Friday 4th ~ The real adventure begins
Eyes wide open and taking it all in. I’m like the rubbernecked chicken strapped to the front of the Bike – head going in all directions trying to soak up every detail. Morocco catches me a little off guard. I’ve this romantic notion I suppose, of Omar Sharif males and masked female dusky beauties all flowing around in robes with a whiff of patcholui as they pass. Lush and comfortable Bedouin tents aplenty, goats awandering, camels a spitting and a background of hubble-bubble pipes for a soundtrack.
As we descended through Spain I looked to the roadside and wondered what the farmers grew and how the hell they grew it. (I think it’s the little Donegal blood I have in me – seeping out). The land looked so dry,hilly, rocky and downright challenging. But here, although only a little further south I have no clue. I really am now officially out of my comfort zone, and we’ve only just begun.
How do people live here? What constitutes ‘The Average Man?’ How does that mans daily life go?
Moroccans seem to cling to the country. Heading inland, the roads cling to the hill sides. The villages to the hills and the houses dug into to the land itself. Oh, and the entire country seems to be unfinished, half built, a Work In Progress. I swear if it were not for cement the place wouldn’t exist. Maybe they would all be in tents like my naive idyll notion.
I mean no offence by this – it’s just an observation, by a clueless tourist. But it is stark. The country is obviously poor by ‘our standards’. Inverted commas there as I confirmed throughout the trip my suspicions that our ‘standards’ aren’t necessarily higher – just different and shaped to fit ‘our’ world and let’s be honest, our blinkered desire for convenience. Honour, honesty and community spirit is far more alive in any part of Africa than in any of our ‘civilised’ western cities. Priorities are different, for a start. Incomes are far lower, that’s obvious.
But I digress.
Back to the land. This road get high traffic and hard use, and it looks like last winter was harsh. Subsidence is everywhere. In some places the road surface is ruined, in others it just isn’t there – gaping holes and lane width suddenly narrows on bends where the road has simply slipped off the edge of a cliff. They’ve a great way of informing the traveller of these little inconveniences – by placing small rocks at the edge of these, you soon know to look out for them, for they mark at the least a big pothole or at most a drop into a wheel swallowing chasm. Your observation gets good and your reactions quick too.
The quality of the buildings is suprisingly low considering the conditions they have to endure. Rough bricks (of mud or concrete? concrete seems unlikely/too pricey) and badly laid mortar. A plumb line and a spirit level seem unheard of judging by the erratic off square wandering of walls, window frames and such As for the unfinished state of much of the buildings one explanation is this; like many cultures, they build when they’ve the money and stop when they have not. The intention being to complete at a later date. Thus much was started in the recent boom and stopped since the bite of the recession.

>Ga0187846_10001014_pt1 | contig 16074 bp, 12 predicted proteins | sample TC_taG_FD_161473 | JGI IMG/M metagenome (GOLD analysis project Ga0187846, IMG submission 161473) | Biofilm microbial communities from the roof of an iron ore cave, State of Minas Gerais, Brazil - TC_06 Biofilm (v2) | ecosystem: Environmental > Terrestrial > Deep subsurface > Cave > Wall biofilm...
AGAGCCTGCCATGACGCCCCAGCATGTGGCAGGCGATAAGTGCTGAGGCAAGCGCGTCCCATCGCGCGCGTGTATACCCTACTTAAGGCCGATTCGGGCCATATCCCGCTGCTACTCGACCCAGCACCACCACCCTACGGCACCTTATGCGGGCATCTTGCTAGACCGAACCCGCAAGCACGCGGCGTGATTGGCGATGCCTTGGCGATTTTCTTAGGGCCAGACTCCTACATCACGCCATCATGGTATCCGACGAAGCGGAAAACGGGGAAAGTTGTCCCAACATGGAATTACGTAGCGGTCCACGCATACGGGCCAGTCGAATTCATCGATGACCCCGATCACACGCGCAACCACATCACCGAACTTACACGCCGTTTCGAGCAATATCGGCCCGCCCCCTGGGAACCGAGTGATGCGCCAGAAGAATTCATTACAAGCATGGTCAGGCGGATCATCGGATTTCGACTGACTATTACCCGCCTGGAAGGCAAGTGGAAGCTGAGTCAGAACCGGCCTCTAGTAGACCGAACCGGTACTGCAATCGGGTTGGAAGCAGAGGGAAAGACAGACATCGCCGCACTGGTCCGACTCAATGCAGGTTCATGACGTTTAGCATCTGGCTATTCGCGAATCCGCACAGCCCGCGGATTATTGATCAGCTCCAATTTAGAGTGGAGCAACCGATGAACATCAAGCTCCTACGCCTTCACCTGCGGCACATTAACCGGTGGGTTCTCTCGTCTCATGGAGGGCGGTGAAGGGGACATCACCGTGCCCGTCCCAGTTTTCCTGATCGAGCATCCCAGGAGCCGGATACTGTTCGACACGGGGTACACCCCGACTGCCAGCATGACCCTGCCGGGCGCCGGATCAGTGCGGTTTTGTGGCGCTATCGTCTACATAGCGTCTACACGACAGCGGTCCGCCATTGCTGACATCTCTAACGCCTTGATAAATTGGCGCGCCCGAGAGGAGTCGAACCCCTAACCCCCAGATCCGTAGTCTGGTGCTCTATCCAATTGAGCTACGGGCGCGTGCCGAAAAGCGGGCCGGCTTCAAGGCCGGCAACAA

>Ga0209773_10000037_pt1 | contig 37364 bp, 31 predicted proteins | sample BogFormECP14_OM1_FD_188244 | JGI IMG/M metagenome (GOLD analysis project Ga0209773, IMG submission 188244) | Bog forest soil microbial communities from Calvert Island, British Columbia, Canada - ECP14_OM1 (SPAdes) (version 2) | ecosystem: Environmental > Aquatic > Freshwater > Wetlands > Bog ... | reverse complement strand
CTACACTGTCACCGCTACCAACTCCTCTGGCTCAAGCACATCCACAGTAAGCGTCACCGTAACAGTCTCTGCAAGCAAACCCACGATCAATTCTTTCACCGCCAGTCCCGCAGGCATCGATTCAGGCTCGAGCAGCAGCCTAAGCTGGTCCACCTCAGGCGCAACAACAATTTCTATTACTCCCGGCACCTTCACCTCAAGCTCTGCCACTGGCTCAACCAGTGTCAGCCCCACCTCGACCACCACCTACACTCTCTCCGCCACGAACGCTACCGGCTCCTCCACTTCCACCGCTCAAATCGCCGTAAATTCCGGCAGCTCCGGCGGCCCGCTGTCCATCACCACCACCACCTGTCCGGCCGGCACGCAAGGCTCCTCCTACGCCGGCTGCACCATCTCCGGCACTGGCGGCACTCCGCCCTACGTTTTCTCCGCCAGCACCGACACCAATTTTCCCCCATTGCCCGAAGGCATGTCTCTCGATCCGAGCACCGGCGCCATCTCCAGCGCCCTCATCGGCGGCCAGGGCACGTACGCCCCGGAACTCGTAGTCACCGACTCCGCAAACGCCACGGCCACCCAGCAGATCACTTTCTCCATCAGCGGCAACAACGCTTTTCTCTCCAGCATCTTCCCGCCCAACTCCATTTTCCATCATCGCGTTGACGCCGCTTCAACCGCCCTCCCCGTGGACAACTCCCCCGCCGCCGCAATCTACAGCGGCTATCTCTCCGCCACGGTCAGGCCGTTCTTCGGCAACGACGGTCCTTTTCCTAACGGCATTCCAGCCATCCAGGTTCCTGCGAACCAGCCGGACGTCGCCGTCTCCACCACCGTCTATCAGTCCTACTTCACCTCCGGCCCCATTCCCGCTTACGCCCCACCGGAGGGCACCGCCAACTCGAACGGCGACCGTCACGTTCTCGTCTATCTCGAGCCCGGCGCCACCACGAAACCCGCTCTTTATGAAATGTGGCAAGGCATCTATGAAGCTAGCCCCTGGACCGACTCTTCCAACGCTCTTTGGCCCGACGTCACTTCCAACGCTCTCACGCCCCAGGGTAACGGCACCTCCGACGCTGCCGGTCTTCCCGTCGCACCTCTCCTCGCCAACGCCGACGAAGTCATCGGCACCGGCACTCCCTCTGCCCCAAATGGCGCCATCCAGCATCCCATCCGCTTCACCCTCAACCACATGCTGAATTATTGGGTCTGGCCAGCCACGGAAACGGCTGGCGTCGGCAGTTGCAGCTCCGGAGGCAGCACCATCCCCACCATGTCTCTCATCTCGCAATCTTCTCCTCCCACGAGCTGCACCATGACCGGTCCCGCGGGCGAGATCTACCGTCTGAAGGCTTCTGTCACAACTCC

Still it all looks strange. The only way to tell if a finished building is used is often by its colour. Bright cheerful colours hit you in the eyes as you enter a village. The contrast with the red/brown soil is so cheering it just makes you smile to see it. We could learn from that alone. Imagine how much Ireland would improve on a grey day if that greeted you on your travels!
The old and derelict buildings fall apart almost with dignity, losing their colour and slowly slipping back into their surroundings becoming the colour of the soil and so just disappearing unless you look real close. It’s impossible to tell the age of buildings here as constant repair and change masks any clues. It could be five years old it could be five hundred, who’s to know? One thing that’s just like Ireland, if you want to know the age and status of a town or village just look at the place of worship. Is the Mosque big or small, freshly painted or in need of a new coat? The faith may be different, but people and their pride remains the same.
There is just something so surreal about seeing a shepherd doing a job that’s remained unchanged for millenia, dressed as if he just walked out of a passage from the Bible, pausing in his task to watch our little gang of Bikers trundle down the road and then he’s distracted. He hoists his robe to reveal a pair of Nike© track suit bottoms and gets out his mobile to take a call….
There’s a lot of sheep in Morocco. The shepherds could be old, young, male or female. It’s certainly an equal opportunity job. I wondered about school and whether the kids should’ve have been in one. I now assume that like further south – education is a privilege that costs a fair amount per term, plus exam fees that escalate as the pupil gets older and the exams of more worth in the workplace. Farming skills seem of high value, judging by the stepped fields, carefully worked to get the utmost out of the side of a hill.
Anyway, by now we’ve settled into a reasonable pace for Honda C90s and put some distance between us, the ferry and Europe. No turning back now, though that very idea was considered much later in the trip! The rest of the road to the campsite at Chefchaouen was pleasant enough, the locals ever curious. some waved and smiled as we passed, some glowered at us – I have no idea why. When we stopped or slowed I’d give my chicken Earl a squeeze to make him honk – that always broke the ice and got smiles and eased our way.
Some pics below to give you an idea of the terrain. The best bits for me was rounding a bend or cresting a hill and seeing more and more hills, twists, turns and the curiousity rising wondering where does it go next?!